“After leaving my home, my first thoughts went to my college, the prospect of finally meeting my friends, and all the places I could go for a visit – it was like a dream. I couldn’t have imagined that I’d be not allowed to wear whatever I wished to or my worth be brought down just because I was 10 minutes outside the curfew timings,” said a female student at University of Delhi.
As a woman looking for PGs and confirming hostels, we go through a checklist of things – electricity, food, rooms… whether we can wear the clothes we want, the curfew times and if our friends are allowed inside.
This is the reality that female students face in a place where they just want to learn and study. Women have always faced differential treatment in all spheres of life, and now, the roots have extended to the living conditions while receiving education.
Hostel Fees Must Fall and Pinjra Tod (Break the Cage) are just a few examples of protests going across millions of colleges and universities. The same colleges that were supposed to impart knowledge are now being restricted by arbitrary practices and ‘patriarchal’ rules.
These aren’t some isolated hostel or college events, but one of the many problems faced by women across the country.
Problems of hostel life
Leaving home and entering a completely new world is a very intimidating prospect – you know no one, and you know nothing. Being in college is all about leaving a familiar world behind and entering into a domain that exposes you to things that you’ve never experienced or seen before.
After years of having a say in your personal space, you’re suddenly forced to share space and time. It also comes with the horde of securing the bathroom at the right time or facing the nightmare of missing an important class.
The loss of familiarity comes at the cost of facing new challenges. No more already washed and ironed clothes right at your disposal. No more steaming hot food, cooked with the most delicious spices. Instead, you’ve to wash and iron your own clothes. And forget about deliciousness – just barely filling the stomach is the only way around.
Adjusting with people who have their own lifestyle and schedule can be pretty hard as well. Their late-night jam sessions and early morning wake-up calls are something you cannot help but get used to.
Problems Women Face in Hostels
But of course, the problems of women aren’t just restricted to washing their own clothes and staying up late because your roommate refuses to sleep. We also have to put up with unreasonable curfew timings and dress codes for our ‘safety’. Women are also charged extra, in some cases double than men.
Extra Hostel Charges
One of the most atrocious problems women face in PG and hostels is the extra charges for the female occupants than their male counterparts in the name of ‘safety’ and ‘precaution’. Some universities charge women ₹2,958 more every month for undergraduates and ₹2,614 more for postgraduates, which adds up to ₹29,580 and ₹26,140 over the course of their 10-month tenure.
The highest fee charged for men comes down to ₹81,960 in VKRV Rao postgraduate hostel, whereas there are four hostels in DU itself, where the cost exceeds 1 lakh rupees a year. The problem here lies in the ‘gender tax’ women have to pay because the universities are building them on the basis of a ‘self-funded model’.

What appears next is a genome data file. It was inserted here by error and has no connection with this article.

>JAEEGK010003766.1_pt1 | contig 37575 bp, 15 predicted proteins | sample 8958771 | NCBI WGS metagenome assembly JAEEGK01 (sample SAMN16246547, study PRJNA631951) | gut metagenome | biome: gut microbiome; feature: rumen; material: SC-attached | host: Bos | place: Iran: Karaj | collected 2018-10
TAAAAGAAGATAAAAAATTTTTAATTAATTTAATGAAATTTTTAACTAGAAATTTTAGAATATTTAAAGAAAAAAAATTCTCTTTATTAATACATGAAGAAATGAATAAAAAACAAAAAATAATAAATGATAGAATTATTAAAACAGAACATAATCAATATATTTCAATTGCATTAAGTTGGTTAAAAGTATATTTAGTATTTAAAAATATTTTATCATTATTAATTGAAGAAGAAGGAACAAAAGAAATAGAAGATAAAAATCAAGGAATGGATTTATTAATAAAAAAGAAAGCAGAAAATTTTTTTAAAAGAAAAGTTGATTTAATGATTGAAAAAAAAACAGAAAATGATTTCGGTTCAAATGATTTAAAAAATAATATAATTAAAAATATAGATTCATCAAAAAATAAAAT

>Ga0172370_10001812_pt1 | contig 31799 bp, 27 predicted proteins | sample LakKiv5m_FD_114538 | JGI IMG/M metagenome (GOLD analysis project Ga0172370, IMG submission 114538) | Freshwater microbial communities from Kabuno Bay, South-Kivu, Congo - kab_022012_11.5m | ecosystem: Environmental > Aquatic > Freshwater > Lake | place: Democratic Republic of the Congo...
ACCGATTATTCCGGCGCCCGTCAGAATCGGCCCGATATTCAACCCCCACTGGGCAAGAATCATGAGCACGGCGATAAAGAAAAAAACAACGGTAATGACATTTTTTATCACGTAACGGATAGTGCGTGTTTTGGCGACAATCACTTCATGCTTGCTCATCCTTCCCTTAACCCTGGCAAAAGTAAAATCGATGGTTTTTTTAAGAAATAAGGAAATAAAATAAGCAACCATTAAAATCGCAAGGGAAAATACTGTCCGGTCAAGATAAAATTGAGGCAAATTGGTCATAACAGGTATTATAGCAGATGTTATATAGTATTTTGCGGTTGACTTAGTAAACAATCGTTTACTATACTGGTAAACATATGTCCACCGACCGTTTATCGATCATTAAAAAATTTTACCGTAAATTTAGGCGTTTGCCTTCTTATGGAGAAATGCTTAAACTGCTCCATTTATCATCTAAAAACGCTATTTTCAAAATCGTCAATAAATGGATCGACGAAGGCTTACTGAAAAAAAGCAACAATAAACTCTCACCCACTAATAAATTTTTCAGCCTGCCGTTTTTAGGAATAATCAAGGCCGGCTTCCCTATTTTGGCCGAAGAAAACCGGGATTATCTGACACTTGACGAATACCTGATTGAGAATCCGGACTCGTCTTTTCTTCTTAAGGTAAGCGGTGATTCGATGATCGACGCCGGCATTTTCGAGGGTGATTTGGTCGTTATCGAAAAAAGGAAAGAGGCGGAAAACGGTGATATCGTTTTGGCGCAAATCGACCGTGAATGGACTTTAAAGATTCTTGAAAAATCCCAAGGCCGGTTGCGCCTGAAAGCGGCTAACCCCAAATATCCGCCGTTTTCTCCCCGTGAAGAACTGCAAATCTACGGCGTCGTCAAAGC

Ridiculous Curfew Timings
Across almost all women hostels and some exclusive girls’ PGs, unreasonable and fairly ridiculous curfew timings are imposed. They’re cited in accordance with the women’s safety and their protection.
While there might be curfew timings for men but they’re either neglected or not carried out stringently. The timings for women are kept at 10 PM or as early as 6.30 PM. This leads to their exclusion from any late-night college activities or access to resources after a point in time. The Jamia Milia library is open till 2 AM at night, but the women are expected to be back by 8 PM.
Women across different colleges have reported how the wardens publicly humiliate them, going as far as questioning their morals.
Moral policing is yet another one of the problems faced by women, especially in hostels. We are asked to cover up cleavage and legs to avoid ‘tempting’ the men. To ‘protect their modesty‘, the mess of Indraprastha College for Women, Delhi, checks the women’s length of clothes, neckline, etc., to avoid being exposed to the male mess staff.
Related: How Dress Codes for Schoolgirls Fuel Sexism
Besides disallowing women from going out, we are not allowed to bring anyone inside – for academic purposes or otherwise. While keeping the male visitors away may seem reasonable, some hostels and PGs do not even allow visits from females.
Some PGs and Hostels allow the women to go out for the night only once each month, while there is no such restriction for men. Hostel wardens are even given the freedom to come for a surprise check and go through the personal possessions of female students.
While prioritising female safety by installing extra security and CCTV cameras are understandable and welcomed, the matter goes out of hand when we are charged ridiculously and asked to cover up ourselves.
Instead of restricting women within the campus, the administration can extend better precautionary measures. The solution to the outrageous fees isn’t to inflate the prices for men’s hostels but to offer consistent and reasonable pricing for all.
It is about time the college and PG administration realises the sheer power of women’s movements. The same movements have overturned biased rules and regulations in several universities.
What is the situation in your university or college? Comment below to share your experiences!
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